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Some Vermont Lawmakers Reconsider Vaccine Philosophical Exemption

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Three years after a bruising debate over Vermont's laws on childhood immunizations, some lawmakers are considering revisiting the issue in light of national news about a measles outbreak.

A Senate-passed vaccination bill in 2012 was significantly scaled back in the House after critics called it an assault on parents' right to choose whether to have their children vaccinated.
In the end, Vermont maintained its philosophical exemptions for parents who decide against vaccinations, but stepped up reporting requirements by parents and schools and public education efforts by the state Health Department.
Now, House members Barbara Rachelson and Leigh Dakin and Senator Kevin Mullin are considering submitting legislation to tighten the statute in light of the recent national focus on measles cases.
Vermont Coalition for Vaccine Choice President Jennifer Stella says she has heard that some legislators may try to eliminate the philosophical exemption.  “What we’re really advocating for here is to keep the fundamental ethical principle in medicine of the right to informed consent. Which basically, in practicality with current vaccination laws, translates into the ability to exercise a vaccine exemption for Vermont parents. We have both the right to exercise religious and philosophical vaccine exemptions. Which is basically a right to say no to a pharmaceutical product for our children.”

Stella says there are a number of reasons parents decide to use the philosophical exemption, but believes most who opt out have often seen bad reactions in their children.  “Since there is no liability for these products within the medical industry the risks and the reactions are basically truncated and ignored. So parents who have seen the reaction and then are told you need to go on with the program and get your child a second shot, third shot, fourth, fifth, sixth, depends on which vaccine you’re speaking about, parents may say I don’t want to go any further. Parents who use these exemptions are really feeling like they’re protecting their children against further harm from these pharmaceutical products. Because at the end of the day nobody has any liability.”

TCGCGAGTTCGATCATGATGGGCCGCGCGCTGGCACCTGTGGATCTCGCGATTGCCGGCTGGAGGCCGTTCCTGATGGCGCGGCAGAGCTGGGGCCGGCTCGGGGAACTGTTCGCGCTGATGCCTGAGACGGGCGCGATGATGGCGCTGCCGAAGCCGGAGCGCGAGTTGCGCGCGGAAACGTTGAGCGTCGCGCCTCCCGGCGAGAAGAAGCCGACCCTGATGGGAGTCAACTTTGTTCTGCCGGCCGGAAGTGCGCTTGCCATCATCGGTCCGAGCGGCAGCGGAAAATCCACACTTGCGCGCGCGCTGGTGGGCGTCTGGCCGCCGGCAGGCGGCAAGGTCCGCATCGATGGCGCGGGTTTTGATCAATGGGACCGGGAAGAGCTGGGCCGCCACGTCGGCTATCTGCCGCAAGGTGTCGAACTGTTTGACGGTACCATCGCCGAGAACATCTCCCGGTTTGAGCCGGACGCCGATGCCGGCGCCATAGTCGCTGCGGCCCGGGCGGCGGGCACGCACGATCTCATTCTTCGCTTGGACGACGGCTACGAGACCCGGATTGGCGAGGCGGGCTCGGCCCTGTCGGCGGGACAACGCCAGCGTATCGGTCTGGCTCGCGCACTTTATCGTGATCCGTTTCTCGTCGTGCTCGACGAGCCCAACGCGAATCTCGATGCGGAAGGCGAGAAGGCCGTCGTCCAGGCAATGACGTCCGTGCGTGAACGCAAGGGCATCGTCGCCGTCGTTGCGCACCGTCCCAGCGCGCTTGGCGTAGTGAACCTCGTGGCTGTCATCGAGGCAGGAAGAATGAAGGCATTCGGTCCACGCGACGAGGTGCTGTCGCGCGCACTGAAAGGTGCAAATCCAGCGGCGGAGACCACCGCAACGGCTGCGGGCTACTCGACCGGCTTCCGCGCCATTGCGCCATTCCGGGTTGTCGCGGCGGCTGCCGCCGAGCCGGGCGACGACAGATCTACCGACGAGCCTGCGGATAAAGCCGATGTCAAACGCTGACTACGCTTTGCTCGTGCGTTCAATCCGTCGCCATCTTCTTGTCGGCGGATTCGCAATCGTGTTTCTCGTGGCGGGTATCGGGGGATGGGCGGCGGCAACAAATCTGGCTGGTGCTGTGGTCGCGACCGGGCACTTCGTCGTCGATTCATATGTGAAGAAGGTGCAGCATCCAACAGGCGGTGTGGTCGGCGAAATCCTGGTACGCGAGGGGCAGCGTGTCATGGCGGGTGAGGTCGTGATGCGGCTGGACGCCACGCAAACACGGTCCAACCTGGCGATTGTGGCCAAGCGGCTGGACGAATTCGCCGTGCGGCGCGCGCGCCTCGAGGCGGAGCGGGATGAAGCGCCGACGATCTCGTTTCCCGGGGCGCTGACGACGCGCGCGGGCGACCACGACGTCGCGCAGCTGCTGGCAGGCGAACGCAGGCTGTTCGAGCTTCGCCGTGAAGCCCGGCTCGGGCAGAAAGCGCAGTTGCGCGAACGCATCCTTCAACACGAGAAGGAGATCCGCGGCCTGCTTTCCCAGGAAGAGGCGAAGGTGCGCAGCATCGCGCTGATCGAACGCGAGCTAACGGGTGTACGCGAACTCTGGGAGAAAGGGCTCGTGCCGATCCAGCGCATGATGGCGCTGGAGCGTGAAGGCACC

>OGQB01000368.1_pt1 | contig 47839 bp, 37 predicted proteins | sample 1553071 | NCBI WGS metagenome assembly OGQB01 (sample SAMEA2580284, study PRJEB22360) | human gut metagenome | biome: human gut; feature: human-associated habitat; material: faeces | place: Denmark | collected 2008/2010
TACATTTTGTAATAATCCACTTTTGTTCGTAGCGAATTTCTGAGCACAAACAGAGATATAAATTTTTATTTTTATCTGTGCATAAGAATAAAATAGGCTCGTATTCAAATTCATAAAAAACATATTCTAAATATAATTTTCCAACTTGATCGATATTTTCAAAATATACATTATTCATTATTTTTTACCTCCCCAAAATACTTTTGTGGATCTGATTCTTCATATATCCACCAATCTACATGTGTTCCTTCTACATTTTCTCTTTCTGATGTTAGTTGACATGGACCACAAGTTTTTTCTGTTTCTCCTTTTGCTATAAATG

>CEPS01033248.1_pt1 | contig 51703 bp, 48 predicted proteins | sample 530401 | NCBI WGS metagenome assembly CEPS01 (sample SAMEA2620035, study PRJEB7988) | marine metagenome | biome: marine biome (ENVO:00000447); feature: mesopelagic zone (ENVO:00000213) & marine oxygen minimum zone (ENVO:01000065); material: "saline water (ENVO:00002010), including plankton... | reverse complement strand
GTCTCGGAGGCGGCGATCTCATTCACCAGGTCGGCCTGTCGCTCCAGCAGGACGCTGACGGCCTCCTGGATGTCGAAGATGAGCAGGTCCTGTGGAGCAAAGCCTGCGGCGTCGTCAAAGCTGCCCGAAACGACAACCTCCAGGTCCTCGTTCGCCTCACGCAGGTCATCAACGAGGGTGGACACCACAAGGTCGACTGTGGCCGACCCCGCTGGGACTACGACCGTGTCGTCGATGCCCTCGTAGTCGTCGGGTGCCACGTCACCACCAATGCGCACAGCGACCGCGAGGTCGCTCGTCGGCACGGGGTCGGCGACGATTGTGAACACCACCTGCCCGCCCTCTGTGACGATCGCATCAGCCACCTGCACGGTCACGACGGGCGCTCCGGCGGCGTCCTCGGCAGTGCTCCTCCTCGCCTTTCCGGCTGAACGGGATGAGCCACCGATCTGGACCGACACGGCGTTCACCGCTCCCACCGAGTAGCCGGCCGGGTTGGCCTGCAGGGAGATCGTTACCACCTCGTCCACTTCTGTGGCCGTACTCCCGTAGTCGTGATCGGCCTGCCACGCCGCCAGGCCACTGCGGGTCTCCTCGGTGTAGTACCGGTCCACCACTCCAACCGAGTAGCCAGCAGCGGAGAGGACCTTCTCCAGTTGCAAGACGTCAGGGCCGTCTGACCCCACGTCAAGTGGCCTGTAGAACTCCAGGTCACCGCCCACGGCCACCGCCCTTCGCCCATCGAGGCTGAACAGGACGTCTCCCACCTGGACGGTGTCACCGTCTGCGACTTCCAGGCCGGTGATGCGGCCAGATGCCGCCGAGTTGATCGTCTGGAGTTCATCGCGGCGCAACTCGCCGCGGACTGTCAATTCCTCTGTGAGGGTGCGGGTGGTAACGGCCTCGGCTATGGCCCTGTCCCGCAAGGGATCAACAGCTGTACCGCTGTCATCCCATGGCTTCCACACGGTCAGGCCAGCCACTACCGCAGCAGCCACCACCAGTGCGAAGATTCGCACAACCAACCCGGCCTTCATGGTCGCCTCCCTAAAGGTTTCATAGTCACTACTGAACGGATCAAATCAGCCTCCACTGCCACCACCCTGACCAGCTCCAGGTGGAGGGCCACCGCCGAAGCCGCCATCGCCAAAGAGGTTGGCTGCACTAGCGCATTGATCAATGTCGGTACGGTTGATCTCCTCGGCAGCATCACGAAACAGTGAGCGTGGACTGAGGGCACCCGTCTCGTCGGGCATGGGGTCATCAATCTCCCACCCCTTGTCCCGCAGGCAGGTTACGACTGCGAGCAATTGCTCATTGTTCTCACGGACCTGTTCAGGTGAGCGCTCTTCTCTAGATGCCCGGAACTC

American Academy of Pediatrics Vermont Chapter Executive Director Stephanie Winters says they believe the philosophical exemption is harmful to the population, especially children. She is hopeful legislators will revisit and change the law.  “All parents want to do what’s best for their children and obviously love and care and think that they’re doing the right thing.  But we have to think of the other children in the community. The efficacy and safety of vaccines has been proven over generations of time. The biggest misconception is that it causes other diseases such as autism. I think there’s a big misconception about ingredients in vaccinations and what those ingredients actually are and how they affect people.”

Winters had hoped for a different outcome in 2012.  “The real goal is to protect Vermont’s kids. Unfortunately we’re having a measles outbreak and that is something that certainly lends to our cause.  But it’s not the reason that there’s legislation being introduced this year. It was already being thought about. I’m hopeful that we can educate the public and more parents. Whether legislation goes through, I hope it will. But I think it’s certainly gotten the attention of some legislators.”

Vermont requires a vaccination rate of 90 percent in schools. If that benchmark isn’t reached, penalties are imposed if there is a disease outbreak.
The head of the Vermont Principals Association said they and other school organizations are eager to see what legislation will be filed and will comment after it is introduced.
Calls to legislators who said they plan to sponsor legislation to revise Vermont immunization laws were not returned in time for broadcast.

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